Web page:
This morning, North Carolina Governor Roy Cooper testified on Capitol Hill before the House Committee on Natural Resources. Dogwood Alliance continues to be encouraged by the growing national attention on the urgency of the climate crisis, as well as the elevation of North Carolinians’ experiences facing harsh climate impacts from storms like Hurricane Matthew and Florence. However, we are disappointed by the sharp contrast between Governor Cooper’s positive rhetoric on climate action versus the continuous approval of destructive projects in North Carolina that take our state backward and not forward on climate change, like the further expansion of wood pellet production.
In his testimony, Governor Cooper responded to a question on the wood pellet industry in North Carolina from Representative Westerman (AR-4) that “there’s a concern about the increase of the use of wood pellets in North Carolina.” Additionally, in his written statement, he highlighted that we do need “federal legislation and regulations that promote emission reductions and the preservation of forests” and other natural infrastructure like wetlands. His words underscored the need to pump the brakes on the destructive wood pellet biomass industry in our state. Now, real climate leadership and action is needed from Cooper’s administration to protect the forests and communities who are threatened by the wood pellet industry, led by Enviva, the world’s largest wood pellet producer.
“While we recognize the steps that Governor Cooper has taken to address climate change through Executive Order 80, his administration continues to back some of the most destructive and carbon-emitting projects in the nation,” stated Danna Smith, Executive Director of Dogwood Alliance. “North Carolina is now a world leader — if not the world leader — in the production and export of wood pellets, one of the greatest climate scams to threaten our planet’s health.”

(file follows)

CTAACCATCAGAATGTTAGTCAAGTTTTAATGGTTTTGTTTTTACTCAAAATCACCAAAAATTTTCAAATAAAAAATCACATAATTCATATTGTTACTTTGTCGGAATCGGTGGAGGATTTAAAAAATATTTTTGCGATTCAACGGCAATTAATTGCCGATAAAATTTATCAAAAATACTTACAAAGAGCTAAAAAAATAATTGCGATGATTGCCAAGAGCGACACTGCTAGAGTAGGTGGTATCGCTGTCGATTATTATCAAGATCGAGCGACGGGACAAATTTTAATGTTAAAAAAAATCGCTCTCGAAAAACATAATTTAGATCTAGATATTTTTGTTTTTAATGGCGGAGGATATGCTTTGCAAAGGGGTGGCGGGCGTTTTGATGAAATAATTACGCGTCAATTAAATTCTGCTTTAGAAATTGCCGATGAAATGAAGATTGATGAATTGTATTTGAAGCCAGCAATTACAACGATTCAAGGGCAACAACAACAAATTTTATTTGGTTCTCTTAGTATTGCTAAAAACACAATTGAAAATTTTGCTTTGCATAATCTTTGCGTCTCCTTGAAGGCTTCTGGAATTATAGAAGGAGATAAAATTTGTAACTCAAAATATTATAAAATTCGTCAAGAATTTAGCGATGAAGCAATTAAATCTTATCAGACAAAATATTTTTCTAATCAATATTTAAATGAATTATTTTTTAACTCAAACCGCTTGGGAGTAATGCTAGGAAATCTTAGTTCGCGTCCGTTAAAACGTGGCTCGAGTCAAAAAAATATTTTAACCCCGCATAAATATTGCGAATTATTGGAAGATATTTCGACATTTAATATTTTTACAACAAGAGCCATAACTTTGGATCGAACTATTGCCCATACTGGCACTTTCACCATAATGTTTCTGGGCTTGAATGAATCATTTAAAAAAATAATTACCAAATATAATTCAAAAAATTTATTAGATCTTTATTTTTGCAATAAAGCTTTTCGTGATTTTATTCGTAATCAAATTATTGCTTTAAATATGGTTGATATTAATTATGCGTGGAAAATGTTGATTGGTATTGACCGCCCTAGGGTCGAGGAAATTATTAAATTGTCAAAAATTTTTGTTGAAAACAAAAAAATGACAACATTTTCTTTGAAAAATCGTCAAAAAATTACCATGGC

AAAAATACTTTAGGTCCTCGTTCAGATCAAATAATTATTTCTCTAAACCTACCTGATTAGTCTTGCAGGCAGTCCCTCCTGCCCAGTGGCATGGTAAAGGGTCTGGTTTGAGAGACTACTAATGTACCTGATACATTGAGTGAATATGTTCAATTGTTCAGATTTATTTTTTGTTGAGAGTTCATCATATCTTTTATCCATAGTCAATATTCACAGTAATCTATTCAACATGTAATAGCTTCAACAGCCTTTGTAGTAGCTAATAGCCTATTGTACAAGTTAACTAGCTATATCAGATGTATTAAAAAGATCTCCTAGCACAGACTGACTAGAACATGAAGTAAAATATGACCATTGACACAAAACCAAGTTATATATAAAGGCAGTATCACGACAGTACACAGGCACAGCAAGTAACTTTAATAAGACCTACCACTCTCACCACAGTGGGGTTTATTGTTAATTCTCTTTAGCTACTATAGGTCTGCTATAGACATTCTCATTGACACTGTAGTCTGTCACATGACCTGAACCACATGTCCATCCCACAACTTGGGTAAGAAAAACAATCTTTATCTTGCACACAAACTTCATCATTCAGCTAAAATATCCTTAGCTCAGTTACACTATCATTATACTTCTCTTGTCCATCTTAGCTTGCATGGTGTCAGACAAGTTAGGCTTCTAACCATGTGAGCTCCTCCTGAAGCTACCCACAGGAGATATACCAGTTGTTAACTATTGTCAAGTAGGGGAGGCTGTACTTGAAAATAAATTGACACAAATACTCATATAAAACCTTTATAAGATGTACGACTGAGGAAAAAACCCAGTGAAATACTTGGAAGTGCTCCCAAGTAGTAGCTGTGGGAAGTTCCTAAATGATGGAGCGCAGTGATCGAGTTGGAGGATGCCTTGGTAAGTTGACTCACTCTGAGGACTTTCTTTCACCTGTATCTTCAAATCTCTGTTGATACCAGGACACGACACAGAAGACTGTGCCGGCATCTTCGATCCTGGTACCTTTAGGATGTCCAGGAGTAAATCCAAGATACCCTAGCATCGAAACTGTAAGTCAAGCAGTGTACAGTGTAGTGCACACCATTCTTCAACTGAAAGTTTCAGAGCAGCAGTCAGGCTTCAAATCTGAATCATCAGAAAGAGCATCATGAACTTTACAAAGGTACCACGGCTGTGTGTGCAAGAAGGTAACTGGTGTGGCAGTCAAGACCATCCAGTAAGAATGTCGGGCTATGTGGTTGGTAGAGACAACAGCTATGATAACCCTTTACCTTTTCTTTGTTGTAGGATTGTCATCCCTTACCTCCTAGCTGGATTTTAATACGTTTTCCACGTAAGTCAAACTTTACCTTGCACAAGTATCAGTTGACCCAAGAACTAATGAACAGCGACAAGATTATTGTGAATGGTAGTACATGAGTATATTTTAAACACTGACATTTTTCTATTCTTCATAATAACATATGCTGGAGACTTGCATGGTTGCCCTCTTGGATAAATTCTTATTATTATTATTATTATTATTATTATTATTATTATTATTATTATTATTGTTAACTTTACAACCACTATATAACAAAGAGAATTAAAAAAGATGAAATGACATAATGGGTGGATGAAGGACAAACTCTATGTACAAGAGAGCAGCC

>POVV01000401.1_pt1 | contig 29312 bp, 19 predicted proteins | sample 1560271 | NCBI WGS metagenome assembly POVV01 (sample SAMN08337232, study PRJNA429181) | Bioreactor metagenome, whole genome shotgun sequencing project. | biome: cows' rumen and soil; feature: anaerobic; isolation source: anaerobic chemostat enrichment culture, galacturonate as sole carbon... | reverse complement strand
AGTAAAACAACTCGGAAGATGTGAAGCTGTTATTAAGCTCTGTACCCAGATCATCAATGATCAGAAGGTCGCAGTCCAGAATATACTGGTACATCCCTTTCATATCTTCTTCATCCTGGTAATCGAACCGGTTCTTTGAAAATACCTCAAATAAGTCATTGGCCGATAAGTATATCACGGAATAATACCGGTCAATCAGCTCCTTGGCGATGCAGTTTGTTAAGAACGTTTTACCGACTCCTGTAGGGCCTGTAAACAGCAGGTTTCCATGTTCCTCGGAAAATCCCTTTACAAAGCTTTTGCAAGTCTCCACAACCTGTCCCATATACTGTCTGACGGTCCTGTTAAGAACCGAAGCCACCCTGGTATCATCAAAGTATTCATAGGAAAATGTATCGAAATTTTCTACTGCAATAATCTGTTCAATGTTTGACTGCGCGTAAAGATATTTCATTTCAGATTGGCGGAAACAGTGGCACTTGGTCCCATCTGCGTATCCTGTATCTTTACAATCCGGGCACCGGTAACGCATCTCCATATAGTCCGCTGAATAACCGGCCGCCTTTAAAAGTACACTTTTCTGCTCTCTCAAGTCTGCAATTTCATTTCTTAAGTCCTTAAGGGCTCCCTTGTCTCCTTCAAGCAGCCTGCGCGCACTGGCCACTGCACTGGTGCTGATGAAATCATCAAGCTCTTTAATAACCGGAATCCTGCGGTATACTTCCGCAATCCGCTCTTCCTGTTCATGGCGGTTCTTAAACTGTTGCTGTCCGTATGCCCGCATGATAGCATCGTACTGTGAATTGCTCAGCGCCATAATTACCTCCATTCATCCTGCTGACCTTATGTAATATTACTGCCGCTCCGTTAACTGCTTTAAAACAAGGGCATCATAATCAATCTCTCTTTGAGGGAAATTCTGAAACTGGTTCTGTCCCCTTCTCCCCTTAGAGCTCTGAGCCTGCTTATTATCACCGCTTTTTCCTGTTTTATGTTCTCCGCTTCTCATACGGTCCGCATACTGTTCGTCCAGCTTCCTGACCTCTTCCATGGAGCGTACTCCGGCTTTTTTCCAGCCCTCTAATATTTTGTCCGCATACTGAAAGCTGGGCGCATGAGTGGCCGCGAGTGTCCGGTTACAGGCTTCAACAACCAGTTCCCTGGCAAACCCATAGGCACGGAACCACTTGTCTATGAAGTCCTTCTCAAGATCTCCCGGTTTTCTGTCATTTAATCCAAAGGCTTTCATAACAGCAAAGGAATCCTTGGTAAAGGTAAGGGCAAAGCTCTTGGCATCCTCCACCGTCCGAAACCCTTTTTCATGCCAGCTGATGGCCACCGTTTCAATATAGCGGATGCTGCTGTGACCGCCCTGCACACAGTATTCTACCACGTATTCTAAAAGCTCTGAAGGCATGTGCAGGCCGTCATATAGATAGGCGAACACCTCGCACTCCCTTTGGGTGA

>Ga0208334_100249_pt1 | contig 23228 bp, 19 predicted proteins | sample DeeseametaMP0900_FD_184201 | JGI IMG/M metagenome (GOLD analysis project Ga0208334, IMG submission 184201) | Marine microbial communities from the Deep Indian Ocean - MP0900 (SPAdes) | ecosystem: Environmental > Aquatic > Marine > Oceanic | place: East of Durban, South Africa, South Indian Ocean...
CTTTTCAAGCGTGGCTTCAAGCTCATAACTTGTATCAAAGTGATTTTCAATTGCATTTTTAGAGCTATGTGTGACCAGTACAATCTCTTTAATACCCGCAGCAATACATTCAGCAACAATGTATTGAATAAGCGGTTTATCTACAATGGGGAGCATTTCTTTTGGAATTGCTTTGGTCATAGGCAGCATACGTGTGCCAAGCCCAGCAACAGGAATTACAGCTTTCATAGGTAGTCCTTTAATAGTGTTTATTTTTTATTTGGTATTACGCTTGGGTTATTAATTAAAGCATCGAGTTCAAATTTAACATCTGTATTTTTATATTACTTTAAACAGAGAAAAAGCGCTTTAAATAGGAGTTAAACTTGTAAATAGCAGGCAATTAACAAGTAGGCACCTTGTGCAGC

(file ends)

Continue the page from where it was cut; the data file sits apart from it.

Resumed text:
Every year, tens of thousands of acres of North Carolina’s forests from the coastal plain are cut down, turned into wood pellets, and shipped overseas to be burned for electricity. Wood pellet biomass facilities in the state are projected to consume over 4 million tons of wood in 2019 and plans for further expansion are underway. That is equivalent to clearcutting an area greater than the size of Washington, DC — 45,840 acres of forests every year — all for a product that will be exported and burned. Scientists have made it abundantly clear that using forests for energy is not a solution to the climate crisis. Each step of the process harms North Carolina’s forests and communities, releasing carbon into the atmosphere that would otherwise be stored and further degrading the natural flood control for communities experiencing the serious impacts of extreme flooding due to climate change.
Governor Cooper has had multiple opportunities to pump the brakes on the wood pellet industry in North Carolina since he took office in 2017, and each time his administration has failed to take the necessary action. Despite his welcomed acknowledgement at today’s hearing of growing concern from North Carolina residents, scientists, and organizations, the actions of his administration continue to roll out the red carpet for Enviva, having approved another expansion just last month. These actions simply don’t match his rhetoric when it comes to committing to greenhouse gas emissions reductions or protecting forests in his own state.
North Carolina — and the planet — need more than just lip service when it comes to addressing the climate crisis. Dogwood Alliance stands in solidarity with our partners calling for a just transition to a truly clean energy economy, and we are united in our opposition to false solutions that put more greenhouse gas emissions in the atmosphere, threaten the health and quality of life of surrounding communities, and place the burden of clean up on residents. We would be proud to stand behind Governor Cooper taking necessary action to halt the further expansion of the wood pellet industry in the state for the benefit of all North Carolinians.